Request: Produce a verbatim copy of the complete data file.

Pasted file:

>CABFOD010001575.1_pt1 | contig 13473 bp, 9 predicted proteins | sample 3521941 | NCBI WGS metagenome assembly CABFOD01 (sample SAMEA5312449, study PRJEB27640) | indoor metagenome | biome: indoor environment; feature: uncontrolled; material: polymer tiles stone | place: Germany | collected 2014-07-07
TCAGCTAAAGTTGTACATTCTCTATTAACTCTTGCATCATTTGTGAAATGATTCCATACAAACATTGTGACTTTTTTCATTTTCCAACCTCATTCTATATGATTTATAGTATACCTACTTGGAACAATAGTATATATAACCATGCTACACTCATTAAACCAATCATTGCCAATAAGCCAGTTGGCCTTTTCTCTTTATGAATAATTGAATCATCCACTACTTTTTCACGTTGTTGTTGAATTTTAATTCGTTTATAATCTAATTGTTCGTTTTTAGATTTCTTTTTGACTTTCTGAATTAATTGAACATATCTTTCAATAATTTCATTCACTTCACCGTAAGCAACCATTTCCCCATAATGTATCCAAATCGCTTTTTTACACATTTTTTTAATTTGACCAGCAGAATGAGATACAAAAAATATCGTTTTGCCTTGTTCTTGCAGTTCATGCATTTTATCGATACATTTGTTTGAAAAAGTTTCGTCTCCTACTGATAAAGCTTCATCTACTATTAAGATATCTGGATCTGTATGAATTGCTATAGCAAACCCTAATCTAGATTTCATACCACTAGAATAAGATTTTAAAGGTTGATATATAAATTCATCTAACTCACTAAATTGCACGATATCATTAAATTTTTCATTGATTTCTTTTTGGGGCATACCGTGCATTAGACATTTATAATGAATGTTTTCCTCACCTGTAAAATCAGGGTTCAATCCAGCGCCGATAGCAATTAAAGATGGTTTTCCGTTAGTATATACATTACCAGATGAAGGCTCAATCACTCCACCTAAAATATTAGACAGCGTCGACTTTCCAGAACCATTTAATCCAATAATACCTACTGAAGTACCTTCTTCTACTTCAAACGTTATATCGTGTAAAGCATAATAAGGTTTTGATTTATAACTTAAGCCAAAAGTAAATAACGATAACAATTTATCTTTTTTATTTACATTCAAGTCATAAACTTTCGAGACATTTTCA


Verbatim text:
>CABFOD010001575.1_pt1 | contig 13473 bp, 9 predicted proteins | sample 3521941 | NCBI WGS metagenome assembly CABFOD01 (sample SAMEA5312449, study PRJEB27640) | indoor metagenome | biome: indoor environment; feature: uncontrolled; material: polymer tiles stone | place: Germany | collected 2014-07-07
TCAGCTAAAGTTGTACATTCTCTATTAACTCTTGCATCATTTGTGAAATGATTCCATACAAACATTGTGACTTTTTTCATTTTCCAACCTCATTCTATATGATTTATAGTATACCTACTTGGAACAATAGTATATATAACCATGCTACACTCATTAAACCAATCATTGCCAATAAGCCAGTTGGCCTTTTCTCTTTATGAATAATTGAATCATCCACTACTTTTTCACGTTGTTGTTGAATTTTAATTCGTTTATAATCTAATTGTTCGTTTTTAGATTTCTTTTTGACTTTCTGAATTAATTGAACATATCTTTCAATAATTTCATTCACTTCACCGTAAGCAACCATTTCCCCATAATGTATCCAAATCGCTTTTTTACACATTTTTTTAATTTGACCAGCAGAATGAGATACAAAAAATATCGTTTTGCCTTGTTCTTGCAGTTCATGCATTTTATCGATACATTTGTTTGAAAAAGTTTCGTCTCCTACTGATAAAGCTTCATCTACTATTAAGATATCTGGATCTGTATGAATTGCTATAGCAAACCCTAATCTAGATTTCATACCACTAGAATAAGATTTTAAAGGTTGATATATAAATTCATCTAACTCACTAAATTGCACGATATCATTAAATTTTTCATTGATTTCTTTTTGGGGCATACCGTGCATTAGACATTTATAATGAATGTTTTCCTCACCTGTAAAATCAGGGTTCAATCCAGCGCCGATAGCAATTAAAGATGGTTTTCCGTTAGTATATACATTACCAGATGAAGGCTCAATCACTCCACCTAAAATATTAGACAGCGTCGACTTTCCAGAACCATTTAATCCAATAATACCTACTGAAGTACCTTCTTCTACTTCAAACGTTATATCGTGTAAAGCATAATAAGGTTTTGATTTATAACTTAAGCCAAAAGTAAATAACGATAACAATTTATCTTTTTTATTTACATTCAAGTCATAAACTTTCGAGACATTTTCA